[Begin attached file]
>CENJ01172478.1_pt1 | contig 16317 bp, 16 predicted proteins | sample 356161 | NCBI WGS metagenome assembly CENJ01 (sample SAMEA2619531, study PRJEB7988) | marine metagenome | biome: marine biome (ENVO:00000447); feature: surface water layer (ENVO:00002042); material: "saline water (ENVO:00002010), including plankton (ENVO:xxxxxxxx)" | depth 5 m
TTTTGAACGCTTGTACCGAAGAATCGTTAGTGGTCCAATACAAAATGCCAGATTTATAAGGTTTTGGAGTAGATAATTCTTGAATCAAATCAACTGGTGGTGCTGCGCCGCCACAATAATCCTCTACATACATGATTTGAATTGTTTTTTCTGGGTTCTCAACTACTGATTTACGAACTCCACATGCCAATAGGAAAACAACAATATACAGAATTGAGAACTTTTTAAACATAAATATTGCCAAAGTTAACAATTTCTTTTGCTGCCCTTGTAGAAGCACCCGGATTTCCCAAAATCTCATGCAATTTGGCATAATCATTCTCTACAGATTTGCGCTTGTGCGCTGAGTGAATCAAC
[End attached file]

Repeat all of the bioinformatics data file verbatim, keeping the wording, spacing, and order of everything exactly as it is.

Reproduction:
>CENJ01172478.1_pt1 | contig 16317 bp, 16 predicted proteins | sample 356161 | NCBI WGS metagenome assembly CENJ01 (sample SAMEA2619531, study PRJEB7988) | marine metagenome | biome: marine biome (ENVO:00000447); feature: surface water layer (ENVO:00002042); material: "saline water (ENVO:00002010), including plankton (ENVO:xxxxxxxx)" | depth 5 m
TTTTGAACGCTTGTACCGAAGAATCGTTAGTGGTCCAATACAAAATGCCAGATTTATAAGGTTTTGGAGTAGATAATTCTTGAATCAAATCAACTGGTGGTGCTGCGCCGCCACAATAATCCTCTACATACATGATTTGAATTGTTTTTTCTGGGTTCTCAACTACTGATTTACGAACTCCACATGCCAATAGGAAAACAACAATATACAGAATTGAGAACTTTTTAAACATAAATATTGCCAAAGTTAACAATTTCTTTTGCTGCCCTTGTAGAAGCACCCGGATTTCCCAAAATCTCATGCAATTTGGCATAATCATTCTCTACAGATTTGCGCTTGTGCGCTGAGTGAATCAAC